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Stogie Tips: Cutting Your Cigar

11 Apr 2011

[Editors’ Note: In celebration of the five-year anniversary of StogieGuys.com, we’re updating and re-publishing some of our oldest articles, many of which focused on cigar basics. Our hope is to encourage a discussion among readers and reacquaint the community with important cigar fundamentals.]

While enjoying a fine cigar is certainly more of an art than a science, there a few essential skills you should master in order to get the most out of the experience. What better place to start than with a good, clean cut?

It’s worth pointing out that, when it comes to cigar cutting, there are many different tools. Some people use specially-crafted cigar scissors, some use a sharp knife, a cigar punch, a V-cutter—some even use their teeth. But the most common tool is the guillotine-style cigar cutter.

We recommend the guillotine cutter for most cigar smokers because knives and teeth usually don’t yield clean cuts. Cigar scissors are nice tools if you know how to use them (they require precision, practice, and a keen eye). And cigar punches and V-cutters, while perfect for some cigars (use punches on stogies with tightly-packed fillers to ease the draw and V-cutters on cigars with small ring gauges to increase surface area), are not always the best choice.

In order to use the guillotine cutter, take the head of the cigar and position it so the blade will enter the stogie just above the shoulder (where parejo cigars stop being round). If you’re planning to smoke a torpedo or a pyramid, a good rule of thumb is to slice off about a quarter inch.

No matter what the cigar size, though, keep in mind that it’s better to error on the side of cutting too little. You can always go back and carefully re-cut if the cold draw is too tight. But if you cut too much, there’s no going back.

With the guillotine in place, press down firmly until the blade completely passes through the cigar. If the blade is sharp and the stogie is in good condition, you will get a nice clean cut. You may want to invest in a double-guillotine cutter (that’s a guillotine with two blades instead of one) to ensure even cleaner cuts.

Finally, for a cigar that typically exhibits a tight draw, try cutting the head at a slight angle instead of straight up and down. Angled cuts will increase the surface area of the exposed filler and thereby make it a little easier to pull through.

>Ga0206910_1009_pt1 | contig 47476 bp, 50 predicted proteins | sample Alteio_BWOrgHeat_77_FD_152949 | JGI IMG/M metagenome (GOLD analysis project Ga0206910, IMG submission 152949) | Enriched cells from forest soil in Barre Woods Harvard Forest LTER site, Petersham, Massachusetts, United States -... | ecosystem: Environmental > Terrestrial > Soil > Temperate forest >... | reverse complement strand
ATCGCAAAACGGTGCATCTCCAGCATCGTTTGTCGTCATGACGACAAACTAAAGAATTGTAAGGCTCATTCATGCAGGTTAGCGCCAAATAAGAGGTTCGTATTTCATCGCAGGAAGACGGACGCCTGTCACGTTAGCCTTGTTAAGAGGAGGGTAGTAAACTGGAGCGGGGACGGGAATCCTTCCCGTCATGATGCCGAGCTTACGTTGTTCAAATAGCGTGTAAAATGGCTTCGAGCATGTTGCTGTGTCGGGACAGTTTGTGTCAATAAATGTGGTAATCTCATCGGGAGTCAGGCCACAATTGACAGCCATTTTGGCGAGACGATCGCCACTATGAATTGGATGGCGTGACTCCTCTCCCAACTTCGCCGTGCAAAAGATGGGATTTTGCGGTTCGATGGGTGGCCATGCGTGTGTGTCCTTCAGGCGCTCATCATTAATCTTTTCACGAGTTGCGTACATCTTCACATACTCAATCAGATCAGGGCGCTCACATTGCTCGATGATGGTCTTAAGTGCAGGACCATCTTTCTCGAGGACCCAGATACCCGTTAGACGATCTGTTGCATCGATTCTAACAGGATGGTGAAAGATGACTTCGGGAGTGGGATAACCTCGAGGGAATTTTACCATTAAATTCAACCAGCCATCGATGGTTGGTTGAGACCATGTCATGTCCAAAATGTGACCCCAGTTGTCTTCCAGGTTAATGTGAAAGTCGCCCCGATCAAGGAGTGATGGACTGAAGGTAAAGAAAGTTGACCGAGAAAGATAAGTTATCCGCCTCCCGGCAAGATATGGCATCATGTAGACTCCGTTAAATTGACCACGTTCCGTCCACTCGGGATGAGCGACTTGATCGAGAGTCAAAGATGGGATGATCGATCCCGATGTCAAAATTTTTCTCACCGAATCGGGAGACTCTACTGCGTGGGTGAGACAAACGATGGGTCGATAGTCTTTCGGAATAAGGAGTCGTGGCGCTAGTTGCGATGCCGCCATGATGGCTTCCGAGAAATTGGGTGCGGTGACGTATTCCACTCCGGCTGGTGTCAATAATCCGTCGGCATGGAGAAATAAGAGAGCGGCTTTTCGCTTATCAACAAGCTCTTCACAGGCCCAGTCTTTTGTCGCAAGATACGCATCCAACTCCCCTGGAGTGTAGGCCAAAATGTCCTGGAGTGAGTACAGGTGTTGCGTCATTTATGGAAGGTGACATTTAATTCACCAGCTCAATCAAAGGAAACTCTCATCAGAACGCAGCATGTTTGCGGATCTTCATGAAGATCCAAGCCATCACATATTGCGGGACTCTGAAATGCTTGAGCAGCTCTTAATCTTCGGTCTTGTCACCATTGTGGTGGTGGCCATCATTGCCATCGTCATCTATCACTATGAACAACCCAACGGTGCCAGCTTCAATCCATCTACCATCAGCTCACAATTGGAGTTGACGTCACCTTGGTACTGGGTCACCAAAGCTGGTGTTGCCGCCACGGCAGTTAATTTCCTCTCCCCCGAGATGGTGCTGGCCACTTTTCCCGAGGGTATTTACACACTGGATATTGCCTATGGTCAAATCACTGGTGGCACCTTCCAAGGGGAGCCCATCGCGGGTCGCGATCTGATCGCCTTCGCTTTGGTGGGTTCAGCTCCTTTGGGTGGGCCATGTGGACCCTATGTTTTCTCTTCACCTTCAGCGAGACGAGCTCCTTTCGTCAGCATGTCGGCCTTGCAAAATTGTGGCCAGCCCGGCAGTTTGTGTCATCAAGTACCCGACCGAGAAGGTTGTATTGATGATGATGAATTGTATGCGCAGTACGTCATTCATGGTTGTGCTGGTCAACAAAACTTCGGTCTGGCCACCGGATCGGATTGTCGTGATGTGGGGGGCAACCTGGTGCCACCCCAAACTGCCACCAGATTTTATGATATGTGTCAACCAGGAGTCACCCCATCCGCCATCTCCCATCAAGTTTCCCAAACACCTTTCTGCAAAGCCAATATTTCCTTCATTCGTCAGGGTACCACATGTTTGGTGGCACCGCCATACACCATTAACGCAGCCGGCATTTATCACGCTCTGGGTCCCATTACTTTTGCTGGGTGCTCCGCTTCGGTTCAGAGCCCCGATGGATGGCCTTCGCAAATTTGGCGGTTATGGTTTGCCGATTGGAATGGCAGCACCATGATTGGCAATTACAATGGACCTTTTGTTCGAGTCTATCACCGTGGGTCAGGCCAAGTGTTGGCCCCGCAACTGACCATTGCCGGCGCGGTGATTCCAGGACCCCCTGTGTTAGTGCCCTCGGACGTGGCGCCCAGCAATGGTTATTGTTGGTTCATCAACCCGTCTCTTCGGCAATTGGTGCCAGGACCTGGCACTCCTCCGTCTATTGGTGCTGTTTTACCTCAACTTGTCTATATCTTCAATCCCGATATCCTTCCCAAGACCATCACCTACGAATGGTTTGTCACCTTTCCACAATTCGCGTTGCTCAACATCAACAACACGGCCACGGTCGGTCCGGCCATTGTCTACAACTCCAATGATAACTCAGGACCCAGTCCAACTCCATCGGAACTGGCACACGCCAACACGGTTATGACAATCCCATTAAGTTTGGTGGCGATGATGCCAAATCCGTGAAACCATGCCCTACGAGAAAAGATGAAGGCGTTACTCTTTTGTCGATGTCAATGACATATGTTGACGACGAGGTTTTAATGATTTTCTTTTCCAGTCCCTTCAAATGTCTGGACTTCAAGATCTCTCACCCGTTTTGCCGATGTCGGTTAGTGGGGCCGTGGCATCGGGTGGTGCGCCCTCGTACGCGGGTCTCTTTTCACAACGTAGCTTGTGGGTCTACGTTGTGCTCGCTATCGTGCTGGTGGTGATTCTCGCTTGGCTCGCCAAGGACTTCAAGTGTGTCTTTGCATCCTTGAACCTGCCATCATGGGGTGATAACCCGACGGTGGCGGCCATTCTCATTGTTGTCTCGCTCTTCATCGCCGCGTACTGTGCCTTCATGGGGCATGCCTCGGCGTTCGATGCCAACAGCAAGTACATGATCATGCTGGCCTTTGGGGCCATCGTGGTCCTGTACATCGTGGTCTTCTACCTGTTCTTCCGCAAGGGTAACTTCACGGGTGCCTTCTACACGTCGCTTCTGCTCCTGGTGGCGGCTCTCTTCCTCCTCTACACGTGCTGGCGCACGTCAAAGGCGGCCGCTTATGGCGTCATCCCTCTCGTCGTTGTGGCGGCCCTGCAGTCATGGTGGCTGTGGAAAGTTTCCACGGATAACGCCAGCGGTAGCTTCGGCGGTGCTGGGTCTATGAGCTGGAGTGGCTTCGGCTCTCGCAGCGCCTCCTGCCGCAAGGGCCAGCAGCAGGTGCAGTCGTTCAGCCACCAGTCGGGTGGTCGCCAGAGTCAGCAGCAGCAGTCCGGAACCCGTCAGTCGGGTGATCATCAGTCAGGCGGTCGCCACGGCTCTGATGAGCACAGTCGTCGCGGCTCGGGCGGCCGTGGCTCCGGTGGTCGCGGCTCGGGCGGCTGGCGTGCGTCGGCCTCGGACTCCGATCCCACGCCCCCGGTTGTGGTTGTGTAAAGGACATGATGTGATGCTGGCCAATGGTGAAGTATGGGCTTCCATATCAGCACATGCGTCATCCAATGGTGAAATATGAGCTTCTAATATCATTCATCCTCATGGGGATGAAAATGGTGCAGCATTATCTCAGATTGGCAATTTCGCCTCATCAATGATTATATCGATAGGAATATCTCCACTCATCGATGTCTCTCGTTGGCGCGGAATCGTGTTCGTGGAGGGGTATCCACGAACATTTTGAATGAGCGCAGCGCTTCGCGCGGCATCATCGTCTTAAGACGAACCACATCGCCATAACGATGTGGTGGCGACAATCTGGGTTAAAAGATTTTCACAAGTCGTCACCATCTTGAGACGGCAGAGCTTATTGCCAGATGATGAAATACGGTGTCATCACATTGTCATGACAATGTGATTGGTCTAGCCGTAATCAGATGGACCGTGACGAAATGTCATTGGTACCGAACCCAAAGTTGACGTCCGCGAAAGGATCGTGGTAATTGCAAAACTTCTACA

Patrick A

photo credit: Stogie Guys

Drew Estate

4 Responses to “Stogie Tips: Cutting Your Cigar”

  1. Ethan K Monday, April 11, 2011 at 12:16 am #

    Thanks for the 5 years. Learn a lot here.

    A lot of us like V-cutting for torpedos.

    I do something you write but did not know why. I don't prefer using a punch but use the one at the bottom of my lighter sometimes. Just realized, it's for some tightly packed gars.

  2. Frank Monday, April 11, 2011 at 3:38 am #

    Ditto on the thank you for the five years. It's amazing how much insightful content I've gotten from you guys for free.

    As for cutting, one other tip is to gently brush away excess tobacco bits with your finger after the cut but before the first draw. This will minimize the chances of getting the bits stuck between your teeth.

  3. Gary at Famous Monday, April 11, 2011 at 4:10 am #

    Good advice. I use the double-blade guillotine the most, and keep a V-cutter around for figurados. Re technique: I generally cut the head just below the surface of the cap. I find that cutting too close to the shoulder can ofter cause unraveling. As you point out, too, better to cut less than more.

    G~

Trackbacks and Pingbacks

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    […] lighter or a $400 lighter, the process of establishing a good burn is pretty much the same. After cutting the head and examining the cold draw, take the foot, hold it at a 45 degree angle over the flame, […]